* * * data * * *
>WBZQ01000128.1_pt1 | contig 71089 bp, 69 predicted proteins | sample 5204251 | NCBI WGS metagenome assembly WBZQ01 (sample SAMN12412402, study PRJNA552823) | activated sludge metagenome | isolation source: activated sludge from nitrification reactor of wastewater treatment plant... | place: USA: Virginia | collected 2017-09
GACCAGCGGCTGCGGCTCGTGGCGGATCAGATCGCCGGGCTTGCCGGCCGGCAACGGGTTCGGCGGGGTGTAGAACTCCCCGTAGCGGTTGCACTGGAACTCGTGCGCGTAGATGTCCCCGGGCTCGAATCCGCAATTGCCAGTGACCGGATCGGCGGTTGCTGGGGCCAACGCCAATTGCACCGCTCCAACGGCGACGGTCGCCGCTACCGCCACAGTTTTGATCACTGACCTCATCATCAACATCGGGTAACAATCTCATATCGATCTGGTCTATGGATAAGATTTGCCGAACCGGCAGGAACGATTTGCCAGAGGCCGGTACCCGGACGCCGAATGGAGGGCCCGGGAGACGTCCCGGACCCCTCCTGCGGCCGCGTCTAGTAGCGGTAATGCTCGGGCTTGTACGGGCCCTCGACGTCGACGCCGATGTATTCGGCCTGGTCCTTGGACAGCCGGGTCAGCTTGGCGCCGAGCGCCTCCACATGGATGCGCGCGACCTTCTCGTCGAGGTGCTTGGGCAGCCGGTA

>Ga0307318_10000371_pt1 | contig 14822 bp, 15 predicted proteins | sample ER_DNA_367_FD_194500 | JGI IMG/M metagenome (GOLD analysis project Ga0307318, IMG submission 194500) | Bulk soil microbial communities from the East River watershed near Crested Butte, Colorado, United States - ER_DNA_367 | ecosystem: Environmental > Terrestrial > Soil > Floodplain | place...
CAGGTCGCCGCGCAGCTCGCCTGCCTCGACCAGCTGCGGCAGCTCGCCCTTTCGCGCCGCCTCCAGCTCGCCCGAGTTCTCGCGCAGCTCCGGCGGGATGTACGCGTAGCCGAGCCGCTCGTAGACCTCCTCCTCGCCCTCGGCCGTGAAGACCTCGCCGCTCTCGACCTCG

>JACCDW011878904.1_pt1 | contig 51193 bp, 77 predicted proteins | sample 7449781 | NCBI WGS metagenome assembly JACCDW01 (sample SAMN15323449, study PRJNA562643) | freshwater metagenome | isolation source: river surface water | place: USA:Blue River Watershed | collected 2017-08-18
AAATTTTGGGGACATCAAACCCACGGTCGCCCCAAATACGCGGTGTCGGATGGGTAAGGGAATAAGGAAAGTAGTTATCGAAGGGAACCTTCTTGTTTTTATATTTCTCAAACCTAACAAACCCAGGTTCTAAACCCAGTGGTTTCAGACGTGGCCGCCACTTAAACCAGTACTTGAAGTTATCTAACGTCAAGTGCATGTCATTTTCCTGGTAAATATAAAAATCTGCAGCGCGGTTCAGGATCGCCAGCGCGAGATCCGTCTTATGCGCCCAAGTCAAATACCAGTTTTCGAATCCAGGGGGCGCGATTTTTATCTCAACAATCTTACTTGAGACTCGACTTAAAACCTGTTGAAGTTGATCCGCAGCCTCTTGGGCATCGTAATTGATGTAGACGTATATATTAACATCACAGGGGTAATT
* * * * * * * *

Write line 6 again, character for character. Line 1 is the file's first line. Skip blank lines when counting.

AAATTTTGGGGACATCAAACCCACGGTCGCCCCAAATACGCGGTGTCGGATGGGTAAGGGAATAAGGAAAGTAGTTATCGAAGGGAACCTTCTTGTTTTTATATTTCTCAAACCTAACAAACCCAGGTTCTAAACCCAGTGGTTTCAGACGTGGCCGCCACTTAAACCAGTACTTGAAGTTATCTAACGTCAAGTGCATGTCATTTTCCTGGTAAATATAAAAATCTGCAGCGCGGTTCAGGATCGCCAGCGCGAGATCCGTCTTATGCGCCCAAGTCAAATACCAGTTTTCGAATCCAGGGGGCGCGATTTTTATCTCAACAATCTTACTTGAGACTCGACTTAAAACCTGTTGAAGTTGATCCGCAGCCTCTTGGGCATCGTAATTGATGTAGACGTATATATTAACATCACAGGGGTAATT